More 'romantically', Eva Peron advanced female suffrage and welfare gains for the poor in Argentina. But Peronism was always a cult conservative politics of top-down 'reform' with neo-fascist leanings, not a movement to revolutionise the society.

Indonesia's Megawati Sukarnoputri, likewise, lived-off her father's reputation rather than challenge the ruthless IMF neoliberalism that has ravaged her country.

The recently-assassinated Benazir Bhutto maintained a loyal populist following. But she also presided over a corrupt and venal regime, paying the ultimate price in the latest contest to become Washington's favoured proxy over Musharaff.

Israeli Prime Minister Golda Meir - who held the "Iron Lady" epithet long before Thatcher - is a more fearsome example of the emboldened female blind to the injustices of the system she lovingly upheld. Here's how Meir neatly rationalised the ethnic cleansing of Palestine:

"There were no such thing as Palestinians. When was there an independent Palestinian people with a Palestinian state? ... It was not as though there was a Palestinian people in Palestine considering itself as a Palestinian people and we came and threw them out and took their country away from them. They did not exist."
From the "they did not exist" 'logic', it was an easy step for Meir to the corollary that Israel could not return what it had appropriated:

"How can we return the occupied territories? There is nobody to return them to."

"Arab sovereignty in Jerusalem just cannot be. This city will not be divided—not half and half, not 60-40, not 75-25, nothing."
A denial of existence typifying the zero-sum bluntness we see today over Israel's 'final status' demands.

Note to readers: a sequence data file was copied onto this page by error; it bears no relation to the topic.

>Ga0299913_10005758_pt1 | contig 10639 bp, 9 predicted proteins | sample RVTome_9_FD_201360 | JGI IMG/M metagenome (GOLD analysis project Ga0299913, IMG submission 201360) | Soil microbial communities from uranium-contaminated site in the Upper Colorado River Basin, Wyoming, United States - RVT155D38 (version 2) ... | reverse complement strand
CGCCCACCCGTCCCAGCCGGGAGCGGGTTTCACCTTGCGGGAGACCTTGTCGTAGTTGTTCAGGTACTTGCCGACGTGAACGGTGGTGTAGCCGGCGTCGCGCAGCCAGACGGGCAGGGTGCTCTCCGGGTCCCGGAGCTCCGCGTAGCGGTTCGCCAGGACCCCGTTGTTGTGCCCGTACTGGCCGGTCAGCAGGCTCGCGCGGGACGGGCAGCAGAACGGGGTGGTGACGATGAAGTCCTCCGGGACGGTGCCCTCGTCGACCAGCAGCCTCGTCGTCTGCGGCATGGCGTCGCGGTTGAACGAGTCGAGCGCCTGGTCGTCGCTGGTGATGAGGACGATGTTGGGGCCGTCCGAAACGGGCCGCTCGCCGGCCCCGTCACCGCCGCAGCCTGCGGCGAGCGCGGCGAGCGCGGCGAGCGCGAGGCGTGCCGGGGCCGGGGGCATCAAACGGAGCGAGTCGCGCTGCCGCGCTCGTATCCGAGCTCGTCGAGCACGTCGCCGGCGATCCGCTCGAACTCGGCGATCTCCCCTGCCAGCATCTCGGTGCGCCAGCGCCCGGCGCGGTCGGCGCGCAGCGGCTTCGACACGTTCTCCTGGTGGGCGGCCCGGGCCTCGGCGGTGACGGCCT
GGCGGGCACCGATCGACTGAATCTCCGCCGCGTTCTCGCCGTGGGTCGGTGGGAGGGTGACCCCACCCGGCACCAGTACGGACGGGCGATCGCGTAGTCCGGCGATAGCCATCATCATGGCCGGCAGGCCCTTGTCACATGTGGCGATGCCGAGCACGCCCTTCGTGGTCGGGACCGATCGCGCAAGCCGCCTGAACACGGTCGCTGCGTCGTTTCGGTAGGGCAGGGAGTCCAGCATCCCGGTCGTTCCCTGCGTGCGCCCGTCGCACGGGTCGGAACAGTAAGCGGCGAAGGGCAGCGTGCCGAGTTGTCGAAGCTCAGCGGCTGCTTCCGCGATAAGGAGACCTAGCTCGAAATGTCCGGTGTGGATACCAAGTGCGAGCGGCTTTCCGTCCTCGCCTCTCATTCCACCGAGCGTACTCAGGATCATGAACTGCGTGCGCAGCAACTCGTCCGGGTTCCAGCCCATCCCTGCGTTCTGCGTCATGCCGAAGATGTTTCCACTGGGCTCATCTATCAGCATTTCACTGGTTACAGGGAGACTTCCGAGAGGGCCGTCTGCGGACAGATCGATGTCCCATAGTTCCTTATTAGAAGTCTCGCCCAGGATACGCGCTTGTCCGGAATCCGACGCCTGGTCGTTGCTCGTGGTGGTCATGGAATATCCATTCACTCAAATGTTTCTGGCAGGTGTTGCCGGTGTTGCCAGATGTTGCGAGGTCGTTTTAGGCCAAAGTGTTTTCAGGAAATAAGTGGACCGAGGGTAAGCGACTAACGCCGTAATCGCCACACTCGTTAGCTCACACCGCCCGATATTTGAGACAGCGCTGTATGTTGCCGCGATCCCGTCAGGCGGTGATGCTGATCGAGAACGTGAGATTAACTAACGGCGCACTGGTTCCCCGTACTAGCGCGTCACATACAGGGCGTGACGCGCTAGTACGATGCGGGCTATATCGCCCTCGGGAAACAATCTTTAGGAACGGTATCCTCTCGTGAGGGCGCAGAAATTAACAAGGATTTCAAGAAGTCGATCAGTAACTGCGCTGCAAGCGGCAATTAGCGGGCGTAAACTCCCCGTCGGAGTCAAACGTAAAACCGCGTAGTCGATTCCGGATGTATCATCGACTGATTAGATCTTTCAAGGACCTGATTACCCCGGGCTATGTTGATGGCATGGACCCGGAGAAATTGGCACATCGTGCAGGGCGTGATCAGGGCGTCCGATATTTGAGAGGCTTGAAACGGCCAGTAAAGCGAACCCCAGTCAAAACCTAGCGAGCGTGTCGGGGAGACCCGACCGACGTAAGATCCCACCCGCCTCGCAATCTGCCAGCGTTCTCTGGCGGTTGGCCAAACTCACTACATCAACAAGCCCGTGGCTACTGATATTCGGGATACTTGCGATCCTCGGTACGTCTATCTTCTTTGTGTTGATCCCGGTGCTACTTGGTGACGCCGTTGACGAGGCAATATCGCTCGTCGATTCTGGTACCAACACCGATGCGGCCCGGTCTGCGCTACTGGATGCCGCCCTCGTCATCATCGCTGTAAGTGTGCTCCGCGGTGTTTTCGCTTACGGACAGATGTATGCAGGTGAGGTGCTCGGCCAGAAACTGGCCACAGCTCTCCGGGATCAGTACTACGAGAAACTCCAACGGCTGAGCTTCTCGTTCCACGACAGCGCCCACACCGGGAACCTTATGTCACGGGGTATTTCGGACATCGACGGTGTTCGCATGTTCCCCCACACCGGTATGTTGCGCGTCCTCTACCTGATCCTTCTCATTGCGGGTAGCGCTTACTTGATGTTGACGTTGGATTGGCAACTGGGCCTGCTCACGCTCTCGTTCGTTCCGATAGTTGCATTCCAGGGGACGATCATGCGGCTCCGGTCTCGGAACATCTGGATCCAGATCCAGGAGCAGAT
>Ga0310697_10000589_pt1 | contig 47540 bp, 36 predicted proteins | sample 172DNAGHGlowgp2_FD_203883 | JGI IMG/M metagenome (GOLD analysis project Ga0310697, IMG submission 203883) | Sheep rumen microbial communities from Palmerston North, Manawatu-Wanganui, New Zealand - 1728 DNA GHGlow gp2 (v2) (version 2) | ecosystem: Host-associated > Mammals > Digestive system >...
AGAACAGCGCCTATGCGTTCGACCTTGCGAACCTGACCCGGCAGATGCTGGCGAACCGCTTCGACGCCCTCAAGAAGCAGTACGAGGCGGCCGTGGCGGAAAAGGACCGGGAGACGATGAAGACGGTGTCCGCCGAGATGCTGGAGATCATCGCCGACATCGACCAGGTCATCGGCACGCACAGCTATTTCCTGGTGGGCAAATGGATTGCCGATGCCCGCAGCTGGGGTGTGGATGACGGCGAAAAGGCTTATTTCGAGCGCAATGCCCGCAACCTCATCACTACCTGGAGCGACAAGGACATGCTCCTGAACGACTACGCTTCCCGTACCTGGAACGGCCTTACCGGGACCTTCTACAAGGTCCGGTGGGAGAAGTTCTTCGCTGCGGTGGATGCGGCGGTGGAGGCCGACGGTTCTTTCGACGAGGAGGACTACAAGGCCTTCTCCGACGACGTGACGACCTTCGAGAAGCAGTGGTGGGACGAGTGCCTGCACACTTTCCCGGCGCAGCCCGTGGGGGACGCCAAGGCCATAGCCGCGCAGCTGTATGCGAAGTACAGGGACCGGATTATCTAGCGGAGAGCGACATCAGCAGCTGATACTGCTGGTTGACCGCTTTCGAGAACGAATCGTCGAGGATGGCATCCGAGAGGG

Like Mrs T, Meir wasn't just being 'a female in a man's world'. Both, like their male peers, were knowing and willing players in a politics of naked aggression, greed and self-preservation - in sum, a politics of inhumanity.

This week, German Chancellor Angela Merkel stood at a joint press conference with Israeli PM Ehud Olmert reaffirming her unwavering support for Israel. One might, of course, recognise the sensitive implications of such a 'special alliance'. But why should that preclude Merkel from condemning the state of Israel for persecuting the Palestinians? Where, in short, is Merkel's concern for the ongoing victims of the Holocaust?

Adherence to neoliberal orthodoxy is, likewise, consistent across the spectrum of female leaders. From the disastrous privatisation policies of Jenny Shipley and Helen Clark in New Zealand to Merkel's welfare cuts and right-wing economics in Germany, there's been no serious deviation from the standard text.

Sisters in strength

And yet, and yet.

I reserve this deep inclination that a 'female politics' can be a force for radical change. Indeed, I'd go further and suggest that it won't happen without that female lead.

For most politicians, male and female, the prime motivation is a desire for office, not a commitment to liberation politics or humanitarian policies. There are, of course, honourable exceptions, as in the brave political leadership of Aung San Suu Kyi in Burma.

But it's actually away from the public glare that we see a true female politics in action. In contrast to Clinton's money-driven electioneering, women are taking an emerging role in real political life through NGOs and grassroots organisations, building, albeit incrementally, the kind of lasting communal projects that don't depend on party machines and neoliberal relations.